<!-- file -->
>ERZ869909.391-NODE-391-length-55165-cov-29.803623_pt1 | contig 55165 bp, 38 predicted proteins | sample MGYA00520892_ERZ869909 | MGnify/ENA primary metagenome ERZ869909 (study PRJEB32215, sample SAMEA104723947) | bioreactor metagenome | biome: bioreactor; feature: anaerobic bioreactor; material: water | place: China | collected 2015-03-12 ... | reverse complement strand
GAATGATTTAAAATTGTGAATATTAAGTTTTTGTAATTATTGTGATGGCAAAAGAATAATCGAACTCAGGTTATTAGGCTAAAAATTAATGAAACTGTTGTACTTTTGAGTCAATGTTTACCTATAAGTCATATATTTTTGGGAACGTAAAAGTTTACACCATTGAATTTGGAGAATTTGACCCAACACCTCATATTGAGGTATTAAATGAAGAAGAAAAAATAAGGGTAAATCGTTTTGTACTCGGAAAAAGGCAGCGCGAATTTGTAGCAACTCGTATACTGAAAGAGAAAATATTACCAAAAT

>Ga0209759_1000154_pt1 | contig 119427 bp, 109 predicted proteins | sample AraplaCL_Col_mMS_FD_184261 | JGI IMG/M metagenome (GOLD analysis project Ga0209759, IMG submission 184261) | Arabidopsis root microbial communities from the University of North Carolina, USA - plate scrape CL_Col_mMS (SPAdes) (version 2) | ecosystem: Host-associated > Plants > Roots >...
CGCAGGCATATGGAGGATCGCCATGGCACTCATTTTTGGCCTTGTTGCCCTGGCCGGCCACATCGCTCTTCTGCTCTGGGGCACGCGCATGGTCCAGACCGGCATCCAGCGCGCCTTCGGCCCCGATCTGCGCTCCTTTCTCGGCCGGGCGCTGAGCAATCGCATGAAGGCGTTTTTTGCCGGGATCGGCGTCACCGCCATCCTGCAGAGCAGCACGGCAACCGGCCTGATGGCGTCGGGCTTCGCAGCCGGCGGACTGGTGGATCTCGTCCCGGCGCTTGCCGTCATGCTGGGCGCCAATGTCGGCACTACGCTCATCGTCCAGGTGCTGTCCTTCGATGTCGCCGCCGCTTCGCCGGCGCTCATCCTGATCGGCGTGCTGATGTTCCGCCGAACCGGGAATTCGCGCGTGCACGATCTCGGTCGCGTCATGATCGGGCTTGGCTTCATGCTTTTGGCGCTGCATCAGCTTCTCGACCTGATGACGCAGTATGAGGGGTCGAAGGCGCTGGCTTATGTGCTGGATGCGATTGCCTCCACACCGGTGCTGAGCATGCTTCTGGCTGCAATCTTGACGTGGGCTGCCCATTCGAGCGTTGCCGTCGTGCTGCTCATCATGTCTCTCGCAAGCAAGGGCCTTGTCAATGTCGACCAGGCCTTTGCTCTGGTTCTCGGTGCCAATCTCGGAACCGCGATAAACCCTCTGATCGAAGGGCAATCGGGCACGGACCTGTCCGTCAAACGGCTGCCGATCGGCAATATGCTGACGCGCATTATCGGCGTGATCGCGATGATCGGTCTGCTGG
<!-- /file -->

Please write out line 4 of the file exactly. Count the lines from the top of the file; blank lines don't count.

CGCAGGCATATGGAGGATCGCCATGGCACTCATTTTTGGCCTTGTTGCCCTGGCCGGCCACATCGCTCTTCTGCTCTGGGGCACGCGCATGGTCCAGACCGGCATCCAGCGCGCCTTCGGCCCCGATCTGCGCTCCTTTCTCGGCCGGGCGCTGAGCAATCGCATGAAGGCGTTTTTTGCCGGGATCGGCGTCACCGCCATCCTGCAGAGCAGCACGGCAACCGGCCTGATGGCGTCGGGCTTCGCAGCCGGCGGACTGGTGGATCTCGTCCCGGCGCTTGCCGTCATGCTGGGCGCCAATGTCGGCACTACGCTCATCGTCCAGGTGCTGTCCTTCGATGTCGCCGCCGCTTCGCCGGCGCTCATCCTGATCGGCGTGCTGATGTTCCGCCGAACCGGGAATTCGCGCGTGCACGATCTCGGTCGCGTCATGATCGGGCTTGGCTTCATGCTTTTGGCGCTGCATCAGCTTCTCGACCTGATGACGCAGTATGAGGGGTCGAAGGCGCTGGCTTATGTGCTGGATGCGATTGCCTCCACACCGGTGCTGAGCATGCTTCTGGCTGCAATCTTGACGTGGGCTGCCCATTCGAGCGTTGCCGTCGTGCTGCTCATCATGTCTCTCGCAAGCAAGGGCCTTGTCAATGTCGACCAGGCCTTTGCTCTGGTTCTCGGTGCCAATCTCGGAACCGCGATAAACCCTCTGATCGAAGGGCAATCGGGCACGGACCTGTCCGTCAAACGGCTGCCGATCGGCAATATGCTGACGCGCATTATCGGCGTGATCGCGATGATCGGTCTGCTGG